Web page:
RBA Meeting Minutes Signal Possible Halt on Rate Hikes

Bob Mason
Published: Jun 20, 2023, 02:17 GMT+00:00

This morning, the RBA meeting minutes revealed a finely balanced June interest rate decision, raising expectations of an end to the tightening cycle.

RBA meeting minutes sinks the Aussie - FX Empire.

In this article:

It was a busy start to the day, with central banks in the spotlight.

Early this morning, the PBoC provided further policy support to the Chinese economy by cutting Loan Prime Rates. In line with expectations, the PBoC cut the 5-year LPR from 4.3% to 4.2% and the 1-year LPR from 3.65% to 3.55%.

However, the PBoC move had a limited impact on the global financial markets, with investors awaiting a stimulus package from Beijing.

In contrast, the RBA Meeting Minutes did garner plenty of interest. After the surprise 25-basis point RBA hike this month, forward guidance on the economic outlook, inflation, and interest rates were areas of interest.

The RBA Meeting Minutes

Salient points from the RBA Meeting Minutes included,

  • While passing its peak, inflation remained well above target and was forecast to return to the top of the target range by mid-2025.
  • Consumer spending softened significantly despite little spare capacity and a very low unemployment rate.
  • Higher interest rates and high inflation weighed on household spending power. However, the economy appeared to be moving on a narrow path on which inflation returns to target while the unemployment rate remains low.
  • Regarding the risks to the inflation outlook, members noted the surprise upside in headline inflation in April. There was a more moderate fall in goods price inflation relative to other countries.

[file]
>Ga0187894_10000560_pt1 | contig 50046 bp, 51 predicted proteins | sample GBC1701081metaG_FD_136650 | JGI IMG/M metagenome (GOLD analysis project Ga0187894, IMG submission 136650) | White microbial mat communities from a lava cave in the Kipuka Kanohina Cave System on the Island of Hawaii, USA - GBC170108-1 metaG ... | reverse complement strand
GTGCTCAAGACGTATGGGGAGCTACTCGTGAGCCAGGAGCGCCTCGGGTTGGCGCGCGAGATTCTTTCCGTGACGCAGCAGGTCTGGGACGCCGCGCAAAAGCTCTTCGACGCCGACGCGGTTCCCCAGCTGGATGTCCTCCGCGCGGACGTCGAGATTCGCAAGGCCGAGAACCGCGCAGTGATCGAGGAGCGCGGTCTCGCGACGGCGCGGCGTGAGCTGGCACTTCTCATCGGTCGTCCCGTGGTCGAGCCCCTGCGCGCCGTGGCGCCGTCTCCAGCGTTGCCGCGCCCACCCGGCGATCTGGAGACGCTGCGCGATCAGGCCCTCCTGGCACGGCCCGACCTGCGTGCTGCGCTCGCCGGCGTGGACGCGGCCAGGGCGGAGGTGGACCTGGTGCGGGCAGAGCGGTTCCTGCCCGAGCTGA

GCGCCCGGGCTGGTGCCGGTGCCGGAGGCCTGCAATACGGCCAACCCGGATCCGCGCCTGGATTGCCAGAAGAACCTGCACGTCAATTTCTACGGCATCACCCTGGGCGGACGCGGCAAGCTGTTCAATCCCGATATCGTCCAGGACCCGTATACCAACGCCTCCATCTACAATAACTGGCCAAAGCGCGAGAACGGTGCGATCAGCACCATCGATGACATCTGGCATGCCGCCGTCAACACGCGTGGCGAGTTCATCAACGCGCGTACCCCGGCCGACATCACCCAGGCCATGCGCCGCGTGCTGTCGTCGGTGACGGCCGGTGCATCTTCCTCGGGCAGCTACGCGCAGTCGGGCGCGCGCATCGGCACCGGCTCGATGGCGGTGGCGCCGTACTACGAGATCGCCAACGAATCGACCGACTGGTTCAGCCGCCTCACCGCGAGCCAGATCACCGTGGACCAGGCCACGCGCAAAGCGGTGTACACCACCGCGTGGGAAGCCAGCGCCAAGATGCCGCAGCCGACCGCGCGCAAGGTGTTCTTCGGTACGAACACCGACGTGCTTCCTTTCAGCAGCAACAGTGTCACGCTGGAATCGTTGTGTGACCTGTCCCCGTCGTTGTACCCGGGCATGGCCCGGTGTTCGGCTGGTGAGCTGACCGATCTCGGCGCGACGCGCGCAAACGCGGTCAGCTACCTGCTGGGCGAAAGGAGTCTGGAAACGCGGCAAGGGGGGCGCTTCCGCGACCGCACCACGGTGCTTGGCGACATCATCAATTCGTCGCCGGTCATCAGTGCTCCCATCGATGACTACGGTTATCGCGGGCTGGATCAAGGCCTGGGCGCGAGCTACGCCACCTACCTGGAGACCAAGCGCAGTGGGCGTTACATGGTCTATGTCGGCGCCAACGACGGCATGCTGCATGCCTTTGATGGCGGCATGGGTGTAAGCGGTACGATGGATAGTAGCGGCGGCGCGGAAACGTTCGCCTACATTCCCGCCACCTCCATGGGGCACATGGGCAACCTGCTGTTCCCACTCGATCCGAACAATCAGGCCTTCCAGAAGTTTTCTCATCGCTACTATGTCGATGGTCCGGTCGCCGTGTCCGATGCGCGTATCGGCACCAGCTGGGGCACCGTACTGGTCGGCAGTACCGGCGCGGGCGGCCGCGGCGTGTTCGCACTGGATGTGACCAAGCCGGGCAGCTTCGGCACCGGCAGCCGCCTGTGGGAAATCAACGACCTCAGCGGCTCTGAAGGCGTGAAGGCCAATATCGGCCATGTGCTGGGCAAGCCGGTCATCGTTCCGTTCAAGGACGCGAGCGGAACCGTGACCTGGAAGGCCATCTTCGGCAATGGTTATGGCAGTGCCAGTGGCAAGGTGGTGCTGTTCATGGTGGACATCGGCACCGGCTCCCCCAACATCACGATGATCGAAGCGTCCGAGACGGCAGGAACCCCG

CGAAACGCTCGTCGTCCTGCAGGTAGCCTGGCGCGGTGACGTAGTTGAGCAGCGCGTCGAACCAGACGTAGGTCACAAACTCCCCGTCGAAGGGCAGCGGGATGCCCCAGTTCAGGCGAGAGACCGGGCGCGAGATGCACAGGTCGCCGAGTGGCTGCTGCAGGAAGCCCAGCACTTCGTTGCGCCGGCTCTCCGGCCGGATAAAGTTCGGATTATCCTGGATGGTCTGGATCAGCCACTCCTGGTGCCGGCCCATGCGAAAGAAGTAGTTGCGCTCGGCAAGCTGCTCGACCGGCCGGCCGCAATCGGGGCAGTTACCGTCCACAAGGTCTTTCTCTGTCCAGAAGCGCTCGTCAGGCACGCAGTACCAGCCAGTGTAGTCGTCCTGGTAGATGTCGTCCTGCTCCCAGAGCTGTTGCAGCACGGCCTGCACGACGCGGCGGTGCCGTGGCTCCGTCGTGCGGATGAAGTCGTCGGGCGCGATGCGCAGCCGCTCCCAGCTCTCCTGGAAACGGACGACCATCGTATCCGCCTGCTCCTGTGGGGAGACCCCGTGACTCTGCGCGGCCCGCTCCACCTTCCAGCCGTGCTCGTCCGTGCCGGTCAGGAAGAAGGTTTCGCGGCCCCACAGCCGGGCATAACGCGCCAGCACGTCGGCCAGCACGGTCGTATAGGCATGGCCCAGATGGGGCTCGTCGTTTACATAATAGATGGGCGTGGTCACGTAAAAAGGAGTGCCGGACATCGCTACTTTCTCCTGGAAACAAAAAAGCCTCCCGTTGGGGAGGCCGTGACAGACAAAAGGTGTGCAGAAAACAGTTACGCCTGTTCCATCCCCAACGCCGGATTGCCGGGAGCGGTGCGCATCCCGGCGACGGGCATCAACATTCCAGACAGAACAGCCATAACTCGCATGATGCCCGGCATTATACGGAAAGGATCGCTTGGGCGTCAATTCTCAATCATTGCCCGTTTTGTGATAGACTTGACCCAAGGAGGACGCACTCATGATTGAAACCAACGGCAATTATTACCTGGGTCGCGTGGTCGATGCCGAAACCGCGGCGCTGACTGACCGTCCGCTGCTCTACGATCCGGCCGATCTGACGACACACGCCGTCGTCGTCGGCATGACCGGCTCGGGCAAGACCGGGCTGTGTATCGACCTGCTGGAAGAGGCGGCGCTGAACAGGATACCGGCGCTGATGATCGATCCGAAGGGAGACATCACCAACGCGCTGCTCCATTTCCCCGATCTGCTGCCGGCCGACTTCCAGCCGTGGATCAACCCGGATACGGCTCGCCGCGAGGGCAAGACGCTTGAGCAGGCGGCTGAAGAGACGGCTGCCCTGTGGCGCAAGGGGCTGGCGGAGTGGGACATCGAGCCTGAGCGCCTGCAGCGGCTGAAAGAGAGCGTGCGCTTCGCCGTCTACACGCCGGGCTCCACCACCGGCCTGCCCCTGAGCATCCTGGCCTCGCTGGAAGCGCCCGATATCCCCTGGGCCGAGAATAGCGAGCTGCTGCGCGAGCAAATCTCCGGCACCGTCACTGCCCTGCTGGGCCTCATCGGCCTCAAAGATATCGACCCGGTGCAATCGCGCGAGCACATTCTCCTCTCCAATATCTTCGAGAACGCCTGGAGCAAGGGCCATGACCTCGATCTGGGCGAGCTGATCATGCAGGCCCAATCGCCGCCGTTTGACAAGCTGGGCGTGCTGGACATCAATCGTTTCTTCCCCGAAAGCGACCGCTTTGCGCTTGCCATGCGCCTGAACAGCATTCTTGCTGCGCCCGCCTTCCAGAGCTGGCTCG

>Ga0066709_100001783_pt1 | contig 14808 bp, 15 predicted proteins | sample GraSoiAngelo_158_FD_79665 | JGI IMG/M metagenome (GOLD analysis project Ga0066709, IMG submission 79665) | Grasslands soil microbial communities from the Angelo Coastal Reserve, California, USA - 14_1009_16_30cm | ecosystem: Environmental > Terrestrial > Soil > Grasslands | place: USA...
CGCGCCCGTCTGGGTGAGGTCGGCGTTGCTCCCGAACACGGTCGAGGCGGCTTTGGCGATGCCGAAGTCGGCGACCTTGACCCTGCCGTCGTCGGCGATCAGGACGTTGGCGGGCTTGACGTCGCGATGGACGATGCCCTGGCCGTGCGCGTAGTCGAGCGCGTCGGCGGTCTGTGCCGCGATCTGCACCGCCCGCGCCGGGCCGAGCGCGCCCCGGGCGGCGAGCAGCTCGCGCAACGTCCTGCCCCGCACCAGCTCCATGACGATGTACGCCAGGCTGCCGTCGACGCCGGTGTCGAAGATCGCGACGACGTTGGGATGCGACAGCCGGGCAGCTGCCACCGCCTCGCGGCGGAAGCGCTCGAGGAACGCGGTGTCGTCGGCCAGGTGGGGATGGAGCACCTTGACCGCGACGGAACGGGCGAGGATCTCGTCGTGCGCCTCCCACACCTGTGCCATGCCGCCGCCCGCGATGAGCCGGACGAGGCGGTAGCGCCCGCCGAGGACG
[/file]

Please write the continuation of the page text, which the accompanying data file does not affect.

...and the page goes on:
• Service price inflation showed no signs of easing, suggesting persistence.
  • Indexation of wages to past high inflation and firms indexing prices to past inflation increased the risk of persistently high inflation, which would make it more difficult to keep the economy on the narrow path.
  • Housing loan approvals indicated that credit conditions may not be as tight as previously considered. House price gains would also suggest less drag on consumer spending.
  • Considering the current dynamics, the balance of risks on inflation shifted to the upside. However, downside risks included a slowdown in household spending, falling commodity prices, and lower shipping costs.
  • Looking ahead, the outlook for household spending and financial stresses on some households remains uncertain.
  • Considering the uncertainty, members would continue to monitor trends in household spending and consider the implications for the inflation outlook, developments in the global economy, and the domestic labor market.
  • While members remained committed to bringing inflation to target, the minutes revealed the decision to lift rates was finely balanced, suggesting a possible end to further rate hikes.

AUD/USD Reaction to the RBA Meeting Minutes

Ahead of the RBA Meeting Minutes, the AUD/USD fell to a low of $0.68427 before rising to a pre-minutes high of $0.68552.

However, in response to the minutes, the AUD/USD rose to a high of $0.68525 before sliding to a low of $0.68078. The finely balanced June monetary policy decision weighed.

This morning, the AUD/USD was down 0.57% to $0.68105.

A picture containing text, diagram, screenshot, plot Description automatically generated

Next Up

With the RBA in the spotlight, RBA assistant governors Bullock and Kent will speak post-RBA minutes.

Looking toward the US session, Fed Chair Powell testimony will be the focal point. Hawkish comments will likely to fuel a dollar breakout. FOMC members Bullard and Williams are also on the calendar to speak.

Overnight, the markets were still betting on hawkish policy moves.

According to the CME FedWatch Tool, the probability of a 25-basis point July rate hike stood at 74.4%, up from 59.9% one week earlier. The chances of the Fed lifting the Fed Funds Rate to 5.75% in September increased from 13.1% to 13.4%.

On the US economic calendar, building permits and housing starts are likely to play second fiddle to Fed Chair Powell.

About the Author

Bob Masonauthor

With over 20 years of experience in the finance industry, Bob has been managing regional teams across Europe and Asia and focusing on analytics across both corporate and financial institutions. Currently he is covering developments relating to the financial markets, including currencies, commodities, alternative asset classes, and global equities.

Did you find this article useful?